It’s right there in the Pledge of Allegiance:
“… With liberty and justice for all.”
Except, of course, if you happen to be gay or lesbian or transgender.
Federal law says you can’t be discriminated in the workplace on the basis of sex, race or national origin. However, if you don’t happen to live in the 22 states or the District of Columbia where laws ban discrimination based on sexual orientation, you can be fired just for being gay, lesbian, bisexual or transgender.
Imagine living in one of the less-enlightened states, and you prefer to keep the fact that you’re gay private. Is it right that you have to go in to work each day worried that the boss might find out? That you could be fired just because a co-worker passing by might have seen you leaving a gay bar?
Since at least 1994, polls have consistently shown that a healthy majority of Americans favors adding sexual orientation to the national protections for sex, race and national origin.
On Monday, seven brave and moral Republicans joined all the Democrats in the U.S. Senate and overcame a GOP filibuster, 61-30, to pass the Employment Non-Discrimination Act, better known as ENDA.
The bill would keep employers with 15 or more workers from firing, refusing to hire or discriminating against workers or job-seekers based on their sexual orientation or gender identity.
Unfortunately, the bill must also pass through the Republican-dominated House of Representatives, where Speaker John Boehner said Monday he will not even allow it to come to a vote.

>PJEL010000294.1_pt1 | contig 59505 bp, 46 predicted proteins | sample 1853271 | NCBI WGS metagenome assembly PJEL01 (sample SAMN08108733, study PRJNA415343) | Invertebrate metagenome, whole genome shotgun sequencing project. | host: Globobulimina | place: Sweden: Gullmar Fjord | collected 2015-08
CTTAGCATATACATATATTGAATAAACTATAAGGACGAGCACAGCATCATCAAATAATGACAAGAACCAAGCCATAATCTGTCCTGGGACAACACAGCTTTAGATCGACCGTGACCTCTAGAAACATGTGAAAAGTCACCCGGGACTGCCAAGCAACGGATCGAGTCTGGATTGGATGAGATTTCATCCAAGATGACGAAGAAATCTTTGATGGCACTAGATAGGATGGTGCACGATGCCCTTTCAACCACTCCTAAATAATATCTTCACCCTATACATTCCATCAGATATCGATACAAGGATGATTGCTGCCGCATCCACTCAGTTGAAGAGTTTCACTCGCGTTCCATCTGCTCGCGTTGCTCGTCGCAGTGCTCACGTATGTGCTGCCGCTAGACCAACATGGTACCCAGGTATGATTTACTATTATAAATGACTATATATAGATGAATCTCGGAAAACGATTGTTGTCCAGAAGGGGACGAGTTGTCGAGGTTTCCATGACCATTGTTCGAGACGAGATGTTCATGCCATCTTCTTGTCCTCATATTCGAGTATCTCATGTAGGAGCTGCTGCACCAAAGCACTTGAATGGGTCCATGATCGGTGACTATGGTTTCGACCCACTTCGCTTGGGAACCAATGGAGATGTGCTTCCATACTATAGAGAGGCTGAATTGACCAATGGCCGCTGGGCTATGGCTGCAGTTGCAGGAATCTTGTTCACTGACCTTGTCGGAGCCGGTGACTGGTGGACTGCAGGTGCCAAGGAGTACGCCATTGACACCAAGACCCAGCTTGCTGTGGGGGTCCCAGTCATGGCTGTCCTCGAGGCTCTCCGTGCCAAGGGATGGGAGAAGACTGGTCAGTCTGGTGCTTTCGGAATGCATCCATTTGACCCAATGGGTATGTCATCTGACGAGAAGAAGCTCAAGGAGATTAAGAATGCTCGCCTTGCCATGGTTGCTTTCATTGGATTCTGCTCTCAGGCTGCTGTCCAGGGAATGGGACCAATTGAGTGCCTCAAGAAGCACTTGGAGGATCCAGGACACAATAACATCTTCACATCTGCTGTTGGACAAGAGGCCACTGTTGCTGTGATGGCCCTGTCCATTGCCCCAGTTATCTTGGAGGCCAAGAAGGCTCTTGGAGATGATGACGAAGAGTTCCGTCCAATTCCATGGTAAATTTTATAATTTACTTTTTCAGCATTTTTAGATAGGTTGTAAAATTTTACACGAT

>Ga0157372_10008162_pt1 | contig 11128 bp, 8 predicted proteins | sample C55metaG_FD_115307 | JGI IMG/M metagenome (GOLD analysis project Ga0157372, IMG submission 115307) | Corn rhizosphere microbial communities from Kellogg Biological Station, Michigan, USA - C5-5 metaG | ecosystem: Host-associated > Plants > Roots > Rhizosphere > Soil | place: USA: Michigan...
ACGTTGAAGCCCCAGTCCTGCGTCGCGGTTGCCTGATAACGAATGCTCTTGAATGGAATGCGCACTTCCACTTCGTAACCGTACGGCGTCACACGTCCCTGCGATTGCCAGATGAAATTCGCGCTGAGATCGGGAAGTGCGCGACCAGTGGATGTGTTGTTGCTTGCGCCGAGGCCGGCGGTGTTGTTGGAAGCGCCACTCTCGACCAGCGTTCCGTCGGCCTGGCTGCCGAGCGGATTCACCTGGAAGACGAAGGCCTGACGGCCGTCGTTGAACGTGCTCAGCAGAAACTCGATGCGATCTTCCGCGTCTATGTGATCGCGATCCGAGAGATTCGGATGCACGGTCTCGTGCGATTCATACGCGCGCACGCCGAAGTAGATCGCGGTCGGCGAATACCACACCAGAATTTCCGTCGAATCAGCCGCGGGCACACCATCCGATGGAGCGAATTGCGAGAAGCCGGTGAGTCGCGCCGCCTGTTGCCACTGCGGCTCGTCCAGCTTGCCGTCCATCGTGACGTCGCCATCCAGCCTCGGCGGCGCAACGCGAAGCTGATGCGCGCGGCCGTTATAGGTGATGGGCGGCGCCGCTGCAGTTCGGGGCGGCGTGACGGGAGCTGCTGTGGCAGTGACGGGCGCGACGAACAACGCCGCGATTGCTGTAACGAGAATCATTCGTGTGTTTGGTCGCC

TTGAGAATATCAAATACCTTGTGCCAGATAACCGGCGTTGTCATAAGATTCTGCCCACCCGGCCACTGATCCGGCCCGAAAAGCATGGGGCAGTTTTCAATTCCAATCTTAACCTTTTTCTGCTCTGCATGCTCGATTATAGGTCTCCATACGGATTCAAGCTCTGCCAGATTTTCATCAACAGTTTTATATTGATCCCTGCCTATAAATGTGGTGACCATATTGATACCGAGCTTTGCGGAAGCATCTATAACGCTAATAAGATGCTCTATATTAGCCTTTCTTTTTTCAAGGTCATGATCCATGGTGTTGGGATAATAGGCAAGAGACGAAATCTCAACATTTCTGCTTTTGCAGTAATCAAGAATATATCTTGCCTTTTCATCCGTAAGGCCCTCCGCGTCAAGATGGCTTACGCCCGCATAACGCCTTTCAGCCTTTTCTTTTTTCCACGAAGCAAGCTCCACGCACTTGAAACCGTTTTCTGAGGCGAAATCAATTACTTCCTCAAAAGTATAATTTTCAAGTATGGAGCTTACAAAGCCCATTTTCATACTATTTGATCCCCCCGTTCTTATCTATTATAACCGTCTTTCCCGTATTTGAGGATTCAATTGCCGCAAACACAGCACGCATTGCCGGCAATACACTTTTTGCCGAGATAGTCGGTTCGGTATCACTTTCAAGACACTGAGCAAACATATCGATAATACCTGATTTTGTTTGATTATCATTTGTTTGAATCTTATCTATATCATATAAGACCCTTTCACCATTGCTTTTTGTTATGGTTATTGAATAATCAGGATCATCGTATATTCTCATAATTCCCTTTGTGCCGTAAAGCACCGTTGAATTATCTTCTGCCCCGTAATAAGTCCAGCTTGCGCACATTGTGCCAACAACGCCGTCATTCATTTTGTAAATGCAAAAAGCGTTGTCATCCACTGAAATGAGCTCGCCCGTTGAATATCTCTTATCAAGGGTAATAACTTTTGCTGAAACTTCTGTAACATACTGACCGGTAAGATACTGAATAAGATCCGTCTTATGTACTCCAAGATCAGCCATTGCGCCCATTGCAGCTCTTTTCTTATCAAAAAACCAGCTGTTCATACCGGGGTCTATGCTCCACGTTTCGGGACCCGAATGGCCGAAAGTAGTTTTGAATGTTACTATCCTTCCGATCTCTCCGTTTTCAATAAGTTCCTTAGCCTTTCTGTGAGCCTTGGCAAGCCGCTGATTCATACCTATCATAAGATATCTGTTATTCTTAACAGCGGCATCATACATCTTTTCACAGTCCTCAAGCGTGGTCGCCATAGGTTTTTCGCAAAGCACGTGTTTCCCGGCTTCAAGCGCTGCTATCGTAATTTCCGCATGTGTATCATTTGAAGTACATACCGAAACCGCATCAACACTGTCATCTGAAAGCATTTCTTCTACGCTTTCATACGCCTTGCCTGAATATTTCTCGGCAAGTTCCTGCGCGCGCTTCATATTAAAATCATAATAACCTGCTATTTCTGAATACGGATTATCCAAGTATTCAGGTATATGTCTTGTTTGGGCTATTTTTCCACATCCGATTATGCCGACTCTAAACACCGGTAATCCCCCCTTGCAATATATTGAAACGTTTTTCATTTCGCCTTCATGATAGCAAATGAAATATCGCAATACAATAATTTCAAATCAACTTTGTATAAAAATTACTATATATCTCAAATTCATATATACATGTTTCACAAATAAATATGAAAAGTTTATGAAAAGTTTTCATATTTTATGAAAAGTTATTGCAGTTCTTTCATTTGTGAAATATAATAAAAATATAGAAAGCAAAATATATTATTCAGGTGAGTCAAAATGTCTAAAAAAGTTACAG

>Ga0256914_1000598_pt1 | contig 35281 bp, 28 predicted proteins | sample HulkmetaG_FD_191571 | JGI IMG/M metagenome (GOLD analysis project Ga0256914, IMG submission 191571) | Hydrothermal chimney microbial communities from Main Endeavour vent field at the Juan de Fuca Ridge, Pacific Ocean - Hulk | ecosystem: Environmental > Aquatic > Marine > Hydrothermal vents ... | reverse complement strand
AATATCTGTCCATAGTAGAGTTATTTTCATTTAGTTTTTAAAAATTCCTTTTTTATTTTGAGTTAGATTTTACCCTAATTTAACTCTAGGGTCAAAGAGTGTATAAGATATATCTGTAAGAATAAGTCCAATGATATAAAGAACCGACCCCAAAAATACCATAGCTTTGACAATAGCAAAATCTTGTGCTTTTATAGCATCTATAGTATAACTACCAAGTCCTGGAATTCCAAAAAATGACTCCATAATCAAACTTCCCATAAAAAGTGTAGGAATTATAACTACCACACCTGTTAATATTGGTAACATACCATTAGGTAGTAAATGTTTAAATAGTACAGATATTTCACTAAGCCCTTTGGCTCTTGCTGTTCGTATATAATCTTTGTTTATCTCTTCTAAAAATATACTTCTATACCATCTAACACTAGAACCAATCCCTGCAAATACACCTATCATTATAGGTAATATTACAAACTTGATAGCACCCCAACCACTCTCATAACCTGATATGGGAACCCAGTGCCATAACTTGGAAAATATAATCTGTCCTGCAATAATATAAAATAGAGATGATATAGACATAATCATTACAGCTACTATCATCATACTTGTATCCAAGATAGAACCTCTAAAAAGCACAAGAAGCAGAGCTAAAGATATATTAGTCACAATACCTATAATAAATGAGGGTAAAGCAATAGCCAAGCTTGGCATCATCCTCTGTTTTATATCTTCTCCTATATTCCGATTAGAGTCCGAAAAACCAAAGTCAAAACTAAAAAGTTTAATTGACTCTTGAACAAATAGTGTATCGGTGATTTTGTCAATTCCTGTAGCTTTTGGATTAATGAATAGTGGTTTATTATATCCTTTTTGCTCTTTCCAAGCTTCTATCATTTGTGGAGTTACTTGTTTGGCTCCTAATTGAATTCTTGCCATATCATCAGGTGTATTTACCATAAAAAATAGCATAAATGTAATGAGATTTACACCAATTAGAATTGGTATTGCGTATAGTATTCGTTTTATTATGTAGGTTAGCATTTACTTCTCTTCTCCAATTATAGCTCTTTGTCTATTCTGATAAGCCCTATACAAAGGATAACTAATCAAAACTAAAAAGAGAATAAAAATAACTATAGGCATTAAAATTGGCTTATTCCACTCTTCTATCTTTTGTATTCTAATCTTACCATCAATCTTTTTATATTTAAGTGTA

“The speaker, of all people, should certainly know what it’s like to go to work every day afraid of being fired,” Human Rights Campaign President Chad Griffin told the Huffington Post. “Instead of letting the far right trample him again, it’s time for Speaker Boehner to stand with the majority of everyday Republican voters and support ENDA.”
Boehner and others in his party have a lot of ready reasons to disguise this bigotry that goes against everything for which this country should stand. It’s unnecessary, they say, because of workplace statutes, and a lot of private companies already prohibit discrimination.
They also say it would bring about a flood of lawsuits, but the Government Accountability Office did a study about states with laws like ENDA and found “there were relatively few employment discrimination complaints based on sexual orientation and gender identity filed.”
There’s an exemption for religious beliefs in the bill, but it’s too vague, according to the bill’s opponents.
Those seven brave Republican senators decided they didn’t want to be on the wrong side of history. It’s long past time for Speaker Boehner and his cohorts to decide the same thing.